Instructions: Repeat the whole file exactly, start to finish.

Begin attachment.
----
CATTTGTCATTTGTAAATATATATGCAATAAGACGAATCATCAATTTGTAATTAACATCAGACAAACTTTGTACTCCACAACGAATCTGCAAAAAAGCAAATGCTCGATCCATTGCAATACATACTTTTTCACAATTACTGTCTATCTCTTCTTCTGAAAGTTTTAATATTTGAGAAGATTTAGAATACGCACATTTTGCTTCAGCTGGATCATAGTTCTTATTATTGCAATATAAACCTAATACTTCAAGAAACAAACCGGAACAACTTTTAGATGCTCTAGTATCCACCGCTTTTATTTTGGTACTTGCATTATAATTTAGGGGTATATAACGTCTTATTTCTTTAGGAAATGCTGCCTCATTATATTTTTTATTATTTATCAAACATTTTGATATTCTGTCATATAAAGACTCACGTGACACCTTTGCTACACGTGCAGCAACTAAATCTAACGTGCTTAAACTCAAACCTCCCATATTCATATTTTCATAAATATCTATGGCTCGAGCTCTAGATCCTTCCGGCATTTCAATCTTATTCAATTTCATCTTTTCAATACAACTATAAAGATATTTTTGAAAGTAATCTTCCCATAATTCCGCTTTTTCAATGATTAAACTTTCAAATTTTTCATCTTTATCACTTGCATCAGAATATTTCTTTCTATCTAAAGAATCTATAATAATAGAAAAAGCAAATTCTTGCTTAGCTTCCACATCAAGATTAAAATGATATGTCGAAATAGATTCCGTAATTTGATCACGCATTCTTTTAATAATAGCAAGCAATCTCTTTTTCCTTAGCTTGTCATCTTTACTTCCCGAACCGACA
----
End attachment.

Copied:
CATTTGTCATTTGTAAATATATATGCAATAAGACGAATCATCAATTTGTAATTAACATCAGACAAACTTTGTACTCCACAACGAATCTGCAAAAAAGCAAATGCTCGATCCATTGCAATACATACTTTTTCACAATTACTGTCTATCTCTTCTTCTGAAAGTTTTAATATTTGAGAAGATTTAGAATACGCACATTTTGCTTCAGCTGGATCATAGTTCTTATTATTGCAATATAAACCTAATACTTCAAGAAACAAACCGGAACAACTTTTAGATGCTCTAGTATCCACCGCTTTTATTTTGGTACTTGCATTATAATTTAGGGGTATATAACGTCTTATTTCTTTAGGAAATGCTGCCTCATTATATTTTTTATTATTTATCAAACATTTTGATATTCTGTCATATAAAGACTCACGTGACACCTTTGCTACACGTGCAGCAACTAAATCTAACGTGCTTAAACTCAAACCTCCCATATTCATATTTTCATAAATATCTATGGCTCGAGCTCTAGATCCTTCCGGCATTTCAATCTTATTCAATTTCATCTTTTCAATACAACTATAAAGATATTTTTGAAAGTAATCTTCCCATAATTCCGCTTTTTCAATGATTAAACTTTCAAATTTTTCATCTTTATCACTTGCATCAGAATATTTCTTTCTATCTAAAGAATCTATAATAATAGAAAAAGCAAATTCTTGCTTAGCTTCCACATCAAGATTAAAATGATATGTCGAAATAGATTCCGTAATTTGATCACGCATTCTTTTAATAATAGCAAGCAATCTCTTTTTCCTTAGCTTGTCATCTTTACTTCCCGAACCGACA